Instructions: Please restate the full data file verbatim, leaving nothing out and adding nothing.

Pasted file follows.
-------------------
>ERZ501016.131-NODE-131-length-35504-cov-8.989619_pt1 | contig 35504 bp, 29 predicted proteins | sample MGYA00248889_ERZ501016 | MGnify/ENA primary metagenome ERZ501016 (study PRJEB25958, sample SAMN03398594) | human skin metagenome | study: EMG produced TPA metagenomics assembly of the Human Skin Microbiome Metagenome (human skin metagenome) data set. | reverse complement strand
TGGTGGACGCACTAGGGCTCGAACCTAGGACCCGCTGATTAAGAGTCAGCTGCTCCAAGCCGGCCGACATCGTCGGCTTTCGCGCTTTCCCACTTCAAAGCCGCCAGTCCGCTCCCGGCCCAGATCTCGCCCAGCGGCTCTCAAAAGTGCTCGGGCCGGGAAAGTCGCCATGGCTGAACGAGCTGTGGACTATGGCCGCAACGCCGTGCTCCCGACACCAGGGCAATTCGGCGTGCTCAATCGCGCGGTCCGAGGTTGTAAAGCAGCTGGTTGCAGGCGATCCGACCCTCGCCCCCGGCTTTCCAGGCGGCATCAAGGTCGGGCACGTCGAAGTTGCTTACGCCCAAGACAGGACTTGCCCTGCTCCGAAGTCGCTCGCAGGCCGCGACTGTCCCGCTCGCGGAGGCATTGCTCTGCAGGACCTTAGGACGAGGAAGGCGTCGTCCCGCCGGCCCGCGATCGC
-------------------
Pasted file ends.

>ERZ501016.131-NODE-131-length-35504-cov-8.989619_pt1 | contig 35504 bp, 29 predicted proteins | sample MGYA00248889_ERZ501016 | MGnify/ENA primary metagenome ERZ501016 (study PRJEB25958, sample SAMN03398594) | human skin metagenome | study: EMG produced TPA metagenomics assembly of the Human Skin Microbiome Metagenome (human skin metagenome) data set. | reverse complement strand
TGGTGGACGCACTAGGGCTCGAACCTAGGACCCGCTGATTAAGAGTCAGCTGCTCCAAGCCGGCCGACATCGTCGGCTTTCGCGCTTTCCCACTTCAAAGCCGCCAGTCCGCTCCCGGCCCAGATCTCGCCCAGCGGCTCTCAAAAGTGCTCGGGCCGGGAAAGTCGCCATGGCTGAACGAGCTGTGGACTATGGCCGCAACGCCGTGCTCCCGACACCAGGGCAATTCGGCGTGCTCAATCGCGCGGTCCGAGGTTGTAAAGCAGCTGGTTGCAGGCGATCCGACCCTCGCCCCCGGCTTTCCAGGCGGCATCAAGGTCGGGCACGTCGAAGTTGCTTACGCCCAAGACAGGACTTGCCCTGCTCCGAAGTCGCTCGCAGGCCGCGACTGTCCCGCTCGCGGAGGCATTGCTCTGCAGGACCTTAGGACGAGGAAGGCGTCGTCCCGCCGGCCCGCGATCGC